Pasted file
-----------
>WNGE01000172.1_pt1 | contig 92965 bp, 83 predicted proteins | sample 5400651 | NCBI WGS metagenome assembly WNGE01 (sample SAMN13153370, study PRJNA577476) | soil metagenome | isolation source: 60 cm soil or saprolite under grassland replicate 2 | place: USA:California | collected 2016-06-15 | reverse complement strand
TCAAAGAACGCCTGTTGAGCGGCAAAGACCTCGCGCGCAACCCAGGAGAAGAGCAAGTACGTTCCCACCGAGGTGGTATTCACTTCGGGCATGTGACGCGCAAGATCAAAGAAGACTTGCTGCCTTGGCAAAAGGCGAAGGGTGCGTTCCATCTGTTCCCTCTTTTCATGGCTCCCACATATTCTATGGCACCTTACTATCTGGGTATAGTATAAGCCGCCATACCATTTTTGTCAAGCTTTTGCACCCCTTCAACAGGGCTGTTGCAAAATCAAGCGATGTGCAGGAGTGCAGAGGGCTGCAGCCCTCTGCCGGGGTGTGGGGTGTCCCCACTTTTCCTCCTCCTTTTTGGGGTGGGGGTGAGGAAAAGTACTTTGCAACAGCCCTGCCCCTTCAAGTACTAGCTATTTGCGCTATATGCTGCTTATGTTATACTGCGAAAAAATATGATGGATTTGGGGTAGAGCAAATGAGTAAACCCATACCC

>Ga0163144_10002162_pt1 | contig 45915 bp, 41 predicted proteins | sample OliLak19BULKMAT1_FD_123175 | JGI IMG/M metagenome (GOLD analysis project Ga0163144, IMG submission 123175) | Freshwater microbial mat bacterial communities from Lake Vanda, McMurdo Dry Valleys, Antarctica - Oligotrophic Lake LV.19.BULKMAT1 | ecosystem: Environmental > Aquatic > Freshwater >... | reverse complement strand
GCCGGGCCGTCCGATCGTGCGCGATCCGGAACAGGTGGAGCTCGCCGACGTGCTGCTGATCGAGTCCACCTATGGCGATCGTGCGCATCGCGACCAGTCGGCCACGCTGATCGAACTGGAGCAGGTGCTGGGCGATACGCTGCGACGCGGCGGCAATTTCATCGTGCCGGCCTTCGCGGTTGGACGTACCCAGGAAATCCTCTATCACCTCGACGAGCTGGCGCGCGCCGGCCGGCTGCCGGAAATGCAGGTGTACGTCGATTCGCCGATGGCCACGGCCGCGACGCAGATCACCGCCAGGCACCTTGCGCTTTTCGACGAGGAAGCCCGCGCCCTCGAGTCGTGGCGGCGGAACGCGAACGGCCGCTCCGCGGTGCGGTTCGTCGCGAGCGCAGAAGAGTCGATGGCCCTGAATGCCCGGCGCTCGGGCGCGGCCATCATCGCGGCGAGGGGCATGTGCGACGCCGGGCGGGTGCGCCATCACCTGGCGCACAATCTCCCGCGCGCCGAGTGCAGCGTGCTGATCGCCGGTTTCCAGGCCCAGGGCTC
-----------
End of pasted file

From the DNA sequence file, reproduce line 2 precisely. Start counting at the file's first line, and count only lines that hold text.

TCAAAGAACGCCTGTTGAGCGGCAAAGACCTCGCGCGCAACCCAGGAGAAGAGCAAGTACGTTCCCACCGAGGTGGTATTCACTTCGGGCATGTGACGCGCAAGATCAAAGAAGACTTGCTGCCTTGGCAAAAGGCGAAGGGTGCGTTCCATCTGTTCCCTCTTTTCATGGCTCCCACATATTCTATGGCACCTTACTATCTGGGTATAGTATAAGCCGCCATACCATTTTTGTCAAGCTTTTGCACCCCTTCAACAGGGCTGTTGCAAAATCAAGCGATGTGCAGGAGTGCAGAGGGCTGCAGCCCTCTGCCGGGGTGTGGGGTGTCCCCACTTTTCCTCCTCCTTTTTGGGGTGGGGGTGAGGAAAAGTACTTTGCAACAGCCCTGCCCCTTCAAGTACTAGCTATTTGCGCTATATGCTGCTTATGTTATACTGCGAAAAAATATGATGGATTTGGGGTAGAGCAAATGAGTAAACCCATACCC